3) SAP: A big part of the increase in capital spending is SAP-related. If there’s one thing we know about SAP, it is NEVER a 1-year spend, nor is it 2, 3 or even 4. The only companies who successfully implement SAP spend not only for the software (capex), but also for the service component (SG&A) as SAP staff immerse themselves in the company.  UA said repeatedly that it has a ‘partnership with SAP.’  We need to get more color from the company on that one. That sounds to us like someone saying ‘I have a partnership with iOS8’. Unless there’s a profit sharing component (which is possible, by the way), this sounds more like a complex customer agreement.


4) Athlete Endorsements are Headed Higher.  There was an unusual amount of real estate on the call dedicated to Jordan Spieth, Stephan Curry, Lindsay Vonn and Tom Brady. We understand that these athletes are winning, and it’s the job of the CEOs to be promotional regarding their assets. Heck, if I were in Plank’s position and had just notched some high-profile victories with athletes I pushed for from a business/endorsement perspective, I’d be just as loud. But what if these athletes lose? 

What if Jordan Spieth is not ‘the new face of US Golf’?  We’ve already seen the cost of endorsements head higher, and that before Nike lost some high profile events (starting with World Cup). UA and Nike duked it out over Kevin Durant, and Nike won by retaining him. Then Durant lost half his season to injury. The Masters was a shot in the jaw to Nike, who had a major Rory/Tiger campaign leading up to the event. Heck, Nike was sweating it out at the potential for Duke (Nike) to lose to Wisconsin (Adidas) in the NCAA finals. The sports marketing folks at Nike are nervous…and they should be. We think it’s going to go on a buying spree, which puts pressure on everyone. UA will play the game, and they’ll drive up prices for Nike. Nike will do the same for UA. Don’t forget about AdiBok, who is bowing out of its NBA deal to focus more in specific athletes.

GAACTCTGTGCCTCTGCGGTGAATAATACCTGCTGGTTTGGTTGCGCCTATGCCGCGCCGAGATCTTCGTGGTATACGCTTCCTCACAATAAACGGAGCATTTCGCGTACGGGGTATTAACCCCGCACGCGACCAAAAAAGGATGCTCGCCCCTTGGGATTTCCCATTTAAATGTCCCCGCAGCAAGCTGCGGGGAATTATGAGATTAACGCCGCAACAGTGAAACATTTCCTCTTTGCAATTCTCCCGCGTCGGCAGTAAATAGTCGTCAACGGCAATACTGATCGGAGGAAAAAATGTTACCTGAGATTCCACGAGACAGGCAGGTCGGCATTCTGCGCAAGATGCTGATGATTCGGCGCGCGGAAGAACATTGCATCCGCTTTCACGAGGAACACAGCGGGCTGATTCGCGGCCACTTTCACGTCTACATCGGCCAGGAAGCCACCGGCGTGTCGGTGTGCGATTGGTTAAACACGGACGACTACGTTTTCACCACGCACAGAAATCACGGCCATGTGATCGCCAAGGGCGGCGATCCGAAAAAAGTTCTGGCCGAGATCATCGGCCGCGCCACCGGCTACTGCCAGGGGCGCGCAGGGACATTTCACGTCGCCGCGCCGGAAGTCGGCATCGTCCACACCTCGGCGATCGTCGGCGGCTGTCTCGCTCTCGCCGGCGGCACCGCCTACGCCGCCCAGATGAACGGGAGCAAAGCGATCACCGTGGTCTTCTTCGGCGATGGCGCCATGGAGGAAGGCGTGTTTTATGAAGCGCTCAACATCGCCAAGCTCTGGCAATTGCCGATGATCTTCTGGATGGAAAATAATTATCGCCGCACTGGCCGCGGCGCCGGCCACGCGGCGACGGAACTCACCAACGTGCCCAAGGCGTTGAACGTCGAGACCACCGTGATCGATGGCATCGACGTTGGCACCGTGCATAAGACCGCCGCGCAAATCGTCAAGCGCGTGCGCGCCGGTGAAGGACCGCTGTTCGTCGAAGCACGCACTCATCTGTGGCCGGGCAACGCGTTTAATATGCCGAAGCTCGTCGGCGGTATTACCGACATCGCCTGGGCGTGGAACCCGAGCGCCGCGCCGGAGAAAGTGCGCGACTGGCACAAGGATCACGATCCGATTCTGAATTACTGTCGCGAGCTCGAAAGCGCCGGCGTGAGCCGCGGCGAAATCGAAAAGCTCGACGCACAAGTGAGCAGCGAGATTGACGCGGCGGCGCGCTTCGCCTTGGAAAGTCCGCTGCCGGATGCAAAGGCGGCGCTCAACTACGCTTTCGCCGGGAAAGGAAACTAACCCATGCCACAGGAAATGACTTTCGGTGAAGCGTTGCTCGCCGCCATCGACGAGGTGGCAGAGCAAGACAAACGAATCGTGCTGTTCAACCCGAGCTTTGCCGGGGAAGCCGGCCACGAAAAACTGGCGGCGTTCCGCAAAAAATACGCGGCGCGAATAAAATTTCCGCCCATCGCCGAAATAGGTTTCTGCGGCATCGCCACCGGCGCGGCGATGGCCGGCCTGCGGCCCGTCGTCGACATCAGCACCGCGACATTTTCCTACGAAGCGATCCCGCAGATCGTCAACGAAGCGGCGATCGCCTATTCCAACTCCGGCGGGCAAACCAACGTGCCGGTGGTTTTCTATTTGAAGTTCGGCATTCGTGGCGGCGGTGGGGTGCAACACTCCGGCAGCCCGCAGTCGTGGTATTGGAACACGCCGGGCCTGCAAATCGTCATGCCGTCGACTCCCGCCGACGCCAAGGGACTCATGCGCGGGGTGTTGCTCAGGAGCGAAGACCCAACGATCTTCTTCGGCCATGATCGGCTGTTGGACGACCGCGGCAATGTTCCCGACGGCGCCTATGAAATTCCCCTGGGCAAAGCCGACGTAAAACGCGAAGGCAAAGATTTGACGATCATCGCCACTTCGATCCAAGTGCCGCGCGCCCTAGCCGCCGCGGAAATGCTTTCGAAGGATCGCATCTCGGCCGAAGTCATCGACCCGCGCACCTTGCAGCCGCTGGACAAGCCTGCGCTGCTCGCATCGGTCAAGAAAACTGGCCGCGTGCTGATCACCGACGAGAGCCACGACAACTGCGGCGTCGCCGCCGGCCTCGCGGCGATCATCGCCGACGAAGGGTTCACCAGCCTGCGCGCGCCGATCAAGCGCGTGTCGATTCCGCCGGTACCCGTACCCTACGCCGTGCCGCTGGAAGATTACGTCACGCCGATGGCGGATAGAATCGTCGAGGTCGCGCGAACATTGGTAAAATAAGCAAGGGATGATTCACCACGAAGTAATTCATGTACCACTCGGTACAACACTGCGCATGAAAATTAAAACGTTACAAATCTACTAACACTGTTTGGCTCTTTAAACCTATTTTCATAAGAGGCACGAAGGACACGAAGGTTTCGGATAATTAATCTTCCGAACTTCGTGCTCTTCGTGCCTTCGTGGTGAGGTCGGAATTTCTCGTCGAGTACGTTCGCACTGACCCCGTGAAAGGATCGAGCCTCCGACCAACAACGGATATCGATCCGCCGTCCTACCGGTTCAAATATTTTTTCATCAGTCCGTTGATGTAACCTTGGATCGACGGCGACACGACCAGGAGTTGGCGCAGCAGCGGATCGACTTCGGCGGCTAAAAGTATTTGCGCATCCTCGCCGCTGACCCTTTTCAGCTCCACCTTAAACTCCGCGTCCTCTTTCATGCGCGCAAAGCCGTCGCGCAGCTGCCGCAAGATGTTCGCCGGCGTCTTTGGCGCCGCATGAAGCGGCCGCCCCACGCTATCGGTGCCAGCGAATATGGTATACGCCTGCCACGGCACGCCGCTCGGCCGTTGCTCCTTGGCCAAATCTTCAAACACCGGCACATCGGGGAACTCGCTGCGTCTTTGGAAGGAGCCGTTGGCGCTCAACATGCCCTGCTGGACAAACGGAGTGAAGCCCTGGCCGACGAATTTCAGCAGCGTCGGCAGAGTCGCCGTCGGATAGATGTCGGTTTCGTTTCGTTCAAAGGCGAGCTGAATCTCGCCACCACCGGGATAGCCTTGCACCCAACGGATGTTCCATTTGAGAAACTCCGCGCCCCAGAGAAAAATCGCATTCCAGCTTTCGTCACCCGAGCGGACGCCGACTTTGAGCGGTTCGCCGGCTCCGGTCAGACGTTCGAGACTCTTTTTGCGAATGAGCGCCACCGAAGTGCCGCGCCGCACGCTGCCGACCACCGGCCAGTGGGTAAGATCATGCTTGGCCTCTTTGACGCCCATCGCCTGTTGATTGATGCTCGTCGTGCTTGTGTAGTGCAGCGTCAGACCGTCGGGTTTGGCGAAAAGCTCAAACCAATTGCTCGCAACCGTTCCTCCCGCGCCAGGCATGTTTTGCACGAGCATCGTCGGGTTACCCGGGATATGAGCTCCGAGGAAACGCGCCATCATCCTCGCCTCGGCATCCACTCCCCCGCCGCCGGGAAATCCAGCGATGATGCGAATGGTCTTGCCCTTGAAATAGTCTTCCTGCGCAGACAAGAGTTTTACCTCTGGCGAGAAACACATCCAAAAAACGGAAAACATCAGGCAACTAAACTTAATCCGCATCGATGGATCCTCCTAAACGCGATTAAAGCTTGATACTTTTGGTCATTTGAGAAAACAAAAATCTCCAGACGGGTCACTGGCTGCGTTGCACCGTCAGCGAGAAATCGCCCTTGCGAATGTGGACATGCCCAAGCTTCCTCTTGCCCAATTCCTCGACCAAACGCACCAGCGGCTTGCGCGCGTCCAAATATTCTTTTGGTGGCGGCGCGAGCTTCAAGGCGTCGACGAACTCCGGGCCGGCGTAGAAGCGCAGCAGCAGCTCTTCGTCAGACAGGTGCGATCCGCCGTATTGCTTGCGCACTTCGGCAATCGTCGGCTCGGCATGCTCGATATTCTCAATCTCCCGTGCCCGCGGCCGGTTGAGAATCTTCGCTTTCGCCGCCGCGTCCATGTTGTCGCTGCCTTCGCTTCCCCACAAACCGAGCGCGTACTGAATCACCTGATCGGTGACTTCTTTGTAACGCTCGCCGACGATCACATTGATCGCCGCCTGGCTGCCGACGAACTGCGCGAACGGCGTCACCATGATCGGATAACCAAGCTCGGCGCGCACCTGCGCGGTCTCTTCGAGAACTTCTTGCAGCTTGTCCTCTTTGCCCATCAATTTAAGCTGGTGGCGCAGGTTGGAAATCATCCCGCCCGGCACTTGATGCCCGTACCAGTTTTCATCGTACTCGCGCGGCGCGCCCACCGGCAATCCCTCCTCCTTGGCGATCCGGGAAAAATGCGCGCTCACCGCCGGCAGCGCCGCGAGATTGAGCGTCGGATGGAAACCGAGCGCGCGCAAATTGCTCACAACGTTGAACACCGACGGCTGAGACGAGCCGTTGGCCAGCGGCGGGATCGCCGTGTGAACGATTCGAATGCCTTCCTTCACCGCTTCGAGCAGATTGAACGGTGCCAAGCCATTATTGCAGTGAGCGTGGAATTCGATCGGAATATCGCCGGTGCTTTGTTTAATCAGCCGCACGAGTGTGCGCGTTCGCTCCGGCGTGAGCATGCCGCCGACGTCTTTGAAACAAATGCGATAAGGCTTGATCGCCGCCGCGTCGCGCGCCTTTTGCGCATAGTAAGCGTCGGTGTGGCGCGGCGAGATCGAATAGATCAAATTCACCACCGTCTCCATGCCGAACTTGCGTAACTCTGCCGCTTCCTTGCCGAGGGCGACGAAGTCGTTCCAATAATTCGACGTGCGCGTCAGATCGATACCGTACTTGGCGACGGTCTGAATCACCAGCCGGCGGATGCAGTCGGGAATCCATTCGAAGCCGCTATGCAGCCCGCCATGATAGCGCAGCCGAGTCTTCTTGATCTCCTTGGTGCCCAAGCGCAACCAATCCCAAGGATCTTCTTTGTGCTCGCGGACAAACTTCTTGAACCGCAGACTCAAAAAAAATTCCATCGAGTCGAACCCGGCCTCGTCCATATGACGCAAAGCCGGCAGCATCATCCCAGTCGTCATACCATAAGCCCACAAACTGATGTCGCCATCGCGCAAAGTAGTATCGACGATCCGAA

Let’s put real numbers behind it. Last year Nike had $4.7bn in athletic sponsorship obligations sitting on (actually, off) its books. UA was at $393mm. Nike’s total obligations changed last year by $1.1bn. In other words, Nike’s endorsement purse changed last year by more than UA has in total. Again, this is not a nit-pick on UA, but stating the simple facts that the cost of growth is critical to consider with a stock trading at 70x earnings – no matter how good the story might be.

What Is The "Pain Trade"?

Takeaway: Pain Trade in US Stocks = #on

Pain Trade  is the one that the largest % of market participants are not positioned for.

What Is The "Pain Trade"? - z 99


One very important way to listen to where the crowd is positioned is in futures and options contract terms. Before yesterday’s (and this morning’s pre-market futures) ramp, here’s where non-Commercial CFTC futures/options NET positioning stood:


  1. SP500 (Index + Emini) net SHORT position of -40,978
  2. The 3 month avg net position = +13,092 (net LONG)
  3. The 6 month avg net position = +31,930 (net LONG)

Click to enlarge.